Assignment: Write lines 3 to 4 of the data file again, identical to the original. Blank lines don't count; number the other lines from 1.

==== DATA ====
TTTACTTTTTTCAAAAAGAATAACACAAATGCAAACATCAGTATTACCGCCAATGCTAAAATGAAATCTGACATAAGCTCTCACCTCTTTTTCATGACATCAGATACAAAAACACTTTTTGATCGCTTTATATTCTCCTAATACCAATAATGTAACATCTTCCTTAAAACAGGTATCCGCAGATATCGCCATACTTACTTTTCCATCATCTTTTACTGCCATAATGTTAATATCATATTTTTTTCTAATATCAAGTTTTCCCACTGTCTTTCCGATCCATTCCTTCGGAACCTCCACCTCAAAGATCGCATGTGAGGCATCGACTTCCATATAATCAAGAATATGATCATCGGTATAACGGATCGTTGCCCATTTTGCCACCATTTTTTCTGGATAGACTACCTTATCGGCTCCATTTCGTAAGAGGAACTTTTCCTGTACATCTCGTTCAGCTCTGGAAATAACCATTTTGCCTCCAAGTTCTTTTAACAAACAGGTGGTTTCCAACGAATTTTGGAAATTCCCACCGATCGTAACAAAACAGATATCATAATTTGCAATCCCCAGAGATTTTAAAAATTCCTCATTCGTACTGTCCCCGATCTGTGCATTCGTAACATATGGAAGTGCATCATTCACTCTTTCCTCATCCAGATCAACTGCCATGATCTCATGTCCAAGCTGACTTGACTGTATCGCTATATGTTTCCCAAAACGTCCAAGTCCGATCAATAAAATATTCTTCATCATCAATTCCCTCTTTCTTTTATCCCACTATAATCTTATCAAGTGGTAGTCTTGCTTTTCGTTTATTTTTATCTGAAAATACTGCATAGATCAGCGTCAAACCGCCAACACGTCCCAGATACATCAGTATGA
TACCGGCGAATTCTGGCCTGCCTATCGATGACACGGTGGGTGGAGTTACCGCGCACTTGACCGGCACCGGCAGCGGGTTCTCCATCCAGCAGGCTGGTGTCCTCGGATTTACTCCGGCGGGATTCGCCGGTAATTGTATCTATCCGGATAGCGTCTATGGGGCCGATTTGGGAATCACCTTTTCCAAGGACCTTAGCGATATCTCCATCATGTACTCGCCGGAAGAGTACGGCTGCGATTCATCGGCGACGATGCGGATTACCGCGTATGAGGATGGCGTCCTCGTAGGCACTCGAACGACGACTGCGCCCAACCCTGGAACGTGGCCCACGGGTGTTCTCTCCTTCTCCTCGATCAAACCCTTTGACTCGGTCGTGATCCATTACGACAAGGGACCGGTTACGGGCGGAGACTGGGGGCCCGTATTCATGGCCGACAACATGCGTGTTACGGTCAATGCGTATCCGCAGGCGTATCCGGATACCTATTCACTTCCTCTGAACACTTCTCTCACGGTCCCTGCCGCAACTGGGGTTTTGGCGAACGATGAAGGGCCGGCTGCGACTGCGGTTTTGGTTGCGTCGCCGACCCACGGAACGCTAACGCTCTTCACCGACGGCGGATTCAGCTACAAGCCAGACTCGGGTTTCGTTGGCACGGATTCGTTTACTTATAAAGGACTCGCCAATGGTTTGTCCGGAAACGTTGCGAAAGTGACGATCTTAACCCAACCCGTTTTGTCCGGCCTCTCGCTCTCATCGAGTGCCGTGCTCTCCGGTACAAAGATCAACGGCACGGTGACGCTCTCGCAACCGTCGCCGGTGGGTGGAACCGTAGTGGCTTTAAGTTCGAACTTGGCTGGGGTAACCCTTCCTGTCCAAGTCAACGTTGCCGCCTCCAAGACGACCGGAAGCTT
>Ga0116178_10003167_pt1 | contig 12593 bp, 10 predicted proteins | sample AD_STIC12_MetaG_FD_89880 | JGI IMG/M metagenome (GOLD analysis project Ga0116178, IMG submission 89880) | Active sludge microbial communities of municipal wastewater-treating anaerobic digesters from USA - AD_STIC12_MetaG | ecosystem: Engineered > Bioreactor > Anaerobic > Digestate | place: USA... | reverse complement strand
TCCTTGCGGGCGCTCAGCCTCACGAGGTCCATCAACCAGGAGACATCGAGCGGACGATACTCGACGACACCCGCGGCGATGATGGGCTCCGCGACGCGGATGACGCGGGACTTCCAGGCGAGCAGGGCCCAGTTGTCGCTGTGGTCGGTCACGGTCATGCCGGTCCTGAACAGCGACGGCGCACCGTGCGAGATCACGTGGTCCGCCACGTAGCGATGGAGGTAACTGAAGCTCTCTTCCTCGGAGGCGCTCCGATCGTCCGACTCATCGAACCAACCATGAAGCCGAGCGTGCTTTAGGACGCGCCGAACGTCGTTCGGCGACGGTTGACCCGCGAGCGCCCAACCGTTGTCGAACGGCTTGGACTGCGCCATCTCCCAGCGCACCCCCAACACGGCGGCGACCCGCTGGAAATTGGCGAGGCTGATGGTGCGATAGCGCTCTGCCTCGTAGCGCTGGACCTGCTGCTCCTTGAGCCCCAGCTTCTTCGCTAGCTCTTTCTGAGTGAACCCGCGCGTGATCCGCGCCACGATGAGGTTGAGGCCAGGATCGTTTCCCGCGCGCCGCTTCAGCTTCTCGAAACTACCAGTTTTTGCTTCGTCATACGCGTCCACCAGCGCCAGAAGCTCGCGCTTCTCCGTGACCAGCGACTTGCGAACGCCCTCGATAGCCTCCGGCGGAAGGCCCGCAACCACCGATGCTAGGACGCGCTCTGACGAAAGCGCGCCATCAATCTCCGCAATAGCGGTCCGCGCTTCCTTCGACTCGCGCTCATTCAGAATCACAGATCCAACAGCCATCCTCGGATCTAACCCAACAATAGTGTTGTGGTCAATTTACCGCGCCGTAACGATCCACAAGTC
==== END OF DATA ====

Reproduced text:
>Ga0116178_10003167_pt1 | contig 12593 bp, 10 predicted proteins | sample AD_STIC12_MetaG_FD_89880 | JGI IMG/M metagenome (GOLD analysis project Ga0116178, IMG submission 89880) | Active sludge microbial communities of municipal wastewater-treating anaerobic digesters from USA - AD_STIC12_MetaG | ecosystem: Engineered > Bioreactor > Anaerobic > Digestate | place: USA... | reverse complement strand
TCCTTGCGGGCGCTCAGCCTCACGAGGTCCATCAACCAGGAGACATCGAGCGGACGATACTCGACGACACCCGCGGCGATGATGGGCTCCGCGACGCGGATGACGCGGGACTTCCAGGCGAGCAGGGCCCAGTTGTCGCTGTGGTCGGTCACGGTCATGCCGGTCCTGAACAGCGACGGCGCACCGTGCGAGATCACGTGGTCCGCCACGTAGCGATGGAGGTAACTGAAGCTCTCTTCCTCGGAGGCGCTCCGATCGTCCGACTCATCGAACCAACCATGAAGCCGAGCGTGCTTTAGGACGCGCCGAACGTCGTTCGGCGACGGTTGACCCGCGAGCGCCCAACCGTTGTCGAACGGCTTGGACTGCGCCATCTCCCAGCGCACCCCCAACACGGCGGCGACCCGCTGGAAATTGGCGAGGCTGATGGTGCGATAGCGCTCTGCCTCGTAGCGCTGGACCTGCTGCTCCTTGAGCCCCAGCTTCTTCGCTAGCTCTTTCTGAGTGAACCCGCGCGTGATCCGCGCCACGATGAGGTTGAGGCCAGGATCGTTTCCCGCGCGCCGCTTCAGCTTCTCGAAACTACCAGTTTTTGCTTCGTCATACGCGTCCACCAGCGCCAGAAGCTCGCGCTTCTCCGTGACCAGCGACTTGCGAACGCCCTCGATAGCCTCCGGCGGAAGGCCCGCAACCACCGATGCTAGGACGCGCTCTGACGAAAGCGCGCCATCAATCTCCGCAATAGCGGTCCGCGCTTCCTTCGACTCGCGCTCATTCAGAATCACAGATCCAACAGCCATCCTCGGATCTAACCCAACAATAGTGTTGTGGTCAATTTACCGCGCCGTAACGATCCACAAGTC